Completing the “Origin” Chain

It seems as if this is the week that we’re all writing about our “CME origin” stories — Derek led us off last week and Intern Katie followed him a few days ago — so I guess I’d better share mine. It’s equally riveting.

As a 16-year-old high school junior, I remember completing an assignment where we had to write a letter to ourselves 25 years in the future. You probably had to do it too – seems like one of those things every high school English teacher in the country would have conspired to assign to their students.

The assignment was given right about this time of year, so I wrote something like, “I assume you are at the Super Bowl getting ready to cover the game for Sports Illustrated.” (Keep in mind that Sports Illustrated was a big deal back then. Now? Not so much.) The details of my essay are a bit hazy, but I definitely remember writing, “I’ll be very disappointed if you aren’t doing something related to sports.”


Yes, 16-year-old Scott would not be particularly impressed with my career path, but as with many of us in our little CME niche, it’s actually turned out quite nicely, thank you.

Unlike Derek, I did actually find full-time work in my initial chosen field — sportswriting — spending 5 years toiling away in the glamorous “not-Phoenix” part of Arizona and the equally-glamorous “not-Chicago” part of Illinois before becoming frustrated enough with my lack of professional progress and walking away.

My first healthcare job was at a medical publication company, where they apparently churned through people like me who didn’t know the difference between a myomectomy and a myeloma every couple weeks. I was told that one recent hire started on Monday morning, went to lunch, and didn’t come back. Great. That was reassuring.

What came next was even worse. As a “Welcome to our new employee!” gesture, the team I was working with said they’d take me to lunch.

Great, I love a free meal!

I sat quietly in my corner cubicle waiting for someone to come get me “around noon.” Noon came and went. 12:05. 12:10. I didn’t want to be the annoying newbie interrupting busy people, so I waited until 12:15 to stand up and see what was going on.

The department was empty. Everyone else had gone to lunch but no one had thought to take the new guy along. Was it a hint? (Yes Derek, you can insert your snarky comment now) (Note from Derek: Too easy. I’ll let it slide.)

Anyway, I survived the day after profuse apologies (“Oh, we all thought someone else was taking you.” Sure, sure) and kept plugging away. I could talk about the intricacies of Temple basketball’s 1-2-2 zone press for hours, but now I had learn about the ABCs and XYZs of bulk allograft transplantation for osteochondral lesions of the talus. It was not easy. There were many days when I felt way, way over my head. Katie wrote about how she was overwhelmed by all of the jargon and abbreviations at her first CME department meeting. We’ve all been there.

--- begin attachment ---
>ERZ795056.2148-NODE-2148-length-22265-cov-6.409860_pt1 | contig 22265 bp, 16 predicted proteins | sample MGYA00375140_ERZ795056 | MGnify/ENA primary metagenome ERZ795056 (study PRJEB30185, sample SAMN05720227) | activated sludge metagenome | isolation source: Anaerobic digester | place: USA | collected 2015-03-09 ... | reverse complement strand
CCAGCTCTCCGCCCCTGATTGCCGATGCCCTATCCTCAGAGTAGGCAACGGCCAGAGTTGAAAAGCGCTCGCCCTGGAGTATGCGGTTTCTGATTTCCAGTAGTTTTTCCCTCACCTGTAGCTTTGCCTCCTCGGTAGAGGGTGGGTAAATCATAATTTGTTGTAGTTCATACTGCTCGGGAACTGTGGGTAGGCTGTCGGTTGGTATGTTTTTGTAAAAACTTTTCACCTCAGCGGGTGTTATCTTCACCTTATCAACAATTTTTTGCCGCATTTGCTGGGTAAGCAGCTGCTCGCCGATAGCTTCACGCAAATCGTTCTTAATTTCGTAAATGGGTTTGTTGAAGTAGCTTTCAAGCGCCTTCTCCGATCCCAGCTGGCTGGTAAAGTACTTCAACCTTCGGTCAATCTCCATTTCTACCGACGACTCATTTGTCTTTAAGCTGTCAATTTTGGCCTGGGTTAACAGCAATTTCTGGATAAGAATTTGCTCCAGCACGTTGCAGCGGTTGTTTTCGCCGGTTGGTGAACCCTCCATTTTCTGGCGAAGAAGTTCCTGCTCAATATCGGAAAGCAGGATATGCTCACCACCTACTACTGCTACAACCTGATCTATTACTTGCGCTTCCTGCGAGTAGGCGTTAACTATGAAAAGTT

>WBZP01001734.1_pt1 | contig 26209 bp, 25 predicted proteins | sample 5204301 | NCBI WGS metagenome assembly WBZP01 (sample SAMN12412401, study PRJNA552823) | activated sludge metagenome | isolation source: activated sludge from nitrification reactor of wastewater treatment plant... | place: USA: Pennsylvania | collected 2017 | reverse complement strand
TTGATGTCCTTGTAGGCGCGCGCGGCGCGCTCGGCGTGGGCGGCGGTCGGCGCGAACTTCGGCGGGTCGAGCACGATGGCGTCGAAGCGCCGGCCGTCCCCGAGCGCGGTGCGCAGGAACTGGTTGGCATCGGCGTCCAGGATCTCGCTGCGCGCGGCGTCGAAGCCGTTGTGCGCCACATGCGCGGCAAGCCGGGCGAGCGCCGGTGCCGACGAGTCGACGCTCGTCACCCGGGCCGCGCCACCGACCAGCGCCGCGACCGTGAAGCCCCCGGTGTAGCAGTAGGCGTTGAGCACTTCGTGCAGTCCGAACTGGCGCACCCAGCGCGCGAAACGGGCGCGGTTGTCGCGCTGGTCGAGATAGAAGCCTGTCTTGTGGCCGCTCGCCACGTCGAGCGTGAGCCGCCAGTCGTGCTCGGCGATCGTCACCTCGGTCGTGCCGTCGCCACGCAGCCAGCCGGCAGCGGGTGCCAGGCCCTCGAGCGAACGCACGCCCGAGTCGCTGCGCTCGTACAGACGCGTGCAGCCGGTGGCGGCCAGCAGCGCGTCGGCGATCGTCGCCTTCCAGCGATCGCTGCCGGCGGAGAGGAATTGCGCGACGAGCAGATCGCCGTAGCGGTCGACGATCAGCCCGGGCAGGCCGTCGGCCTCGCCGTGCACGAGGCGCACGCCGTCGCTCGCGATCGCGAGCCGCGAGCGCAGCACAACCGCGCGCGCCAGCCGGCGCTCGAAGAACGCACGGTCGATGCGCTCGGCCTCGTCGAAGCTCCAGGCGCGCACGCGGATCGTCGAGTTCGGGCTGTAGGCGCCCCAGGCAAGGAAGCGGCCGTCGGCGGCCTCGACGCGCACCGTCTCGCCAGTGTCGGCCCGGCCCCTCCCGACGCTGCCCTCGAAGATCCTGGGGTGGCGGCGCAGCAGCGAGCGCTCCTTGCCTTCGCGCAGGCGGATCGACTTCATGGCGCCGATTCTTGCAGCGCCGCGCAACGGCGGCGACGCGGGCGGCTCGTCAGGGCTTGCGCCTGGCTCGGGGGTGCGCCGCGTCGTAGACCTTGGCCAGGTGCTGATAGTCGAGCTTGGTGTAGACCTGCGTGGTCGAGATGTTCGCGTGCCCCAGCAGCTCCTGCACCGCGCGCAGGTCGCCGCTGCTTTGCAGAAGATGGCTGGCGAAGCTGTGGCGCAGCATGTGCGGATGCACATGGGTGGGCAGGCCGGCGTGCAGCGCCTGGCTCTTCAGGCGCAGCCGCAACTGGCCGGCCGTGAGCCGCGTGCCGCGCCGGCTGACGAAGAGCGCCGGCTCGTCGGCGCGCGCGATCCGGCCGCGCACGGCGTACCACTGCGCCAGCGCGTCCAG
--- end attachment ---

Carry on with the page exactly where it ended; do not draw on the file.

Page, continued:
Within a year or so, I transferred over to the medical education group and found my home. This was back in the “Wild Wild West” days of CME where supporters were typically very much involved in the development of content. I remember numerous lavish dinners the night before a live program where the “supporters” (these were all marketing folks back then) would drop lots of money on food and drink and then sit side-by-side with you the next morning at the actual program offering their thoughts or commentary to be shared “during a break.” It was certainly different.

I was likely a bit of an arrogant, self-absorbed 30-year-old know-it-all (things haven’t changed very much) as I meandered about professionally over the next decade, wondering why no one realized how brilliant I was (Note from Derek: Again, too easy.) I finally started making some real progress about a decade ago, making enough friends that striking out on my own as a freelancer back in 2014 wasn’t quite as risky as it might have otherwise been.

I’ve been extremely fortunate to be able to partner with some really talented and kind people over the last several years. I am not naturally a particularly nice person (I was quite proud of my last professional nameplate where we all were assigned a cartoon doppelgänger. I was Oscar the Grouch), but I like to think the CME world has made me a bit more well rounded. I make fun of Derek a lot – you know you love it!! – but it’s OK because he is truly one of nice guys. I think that people like me more just because I’m tied with him through CMEpalooza. I tell my son all the time, “Surround yourself with good people. That way, everyone else will think you are a good person too, even if you aren’t.” It’s good advice for you too.

(Note from Derek: Well, crap, I wasn’t expecting that. Does this mean I need to go back and delete the jokes I made about Scott?


Nope. Nice try, Kober.)

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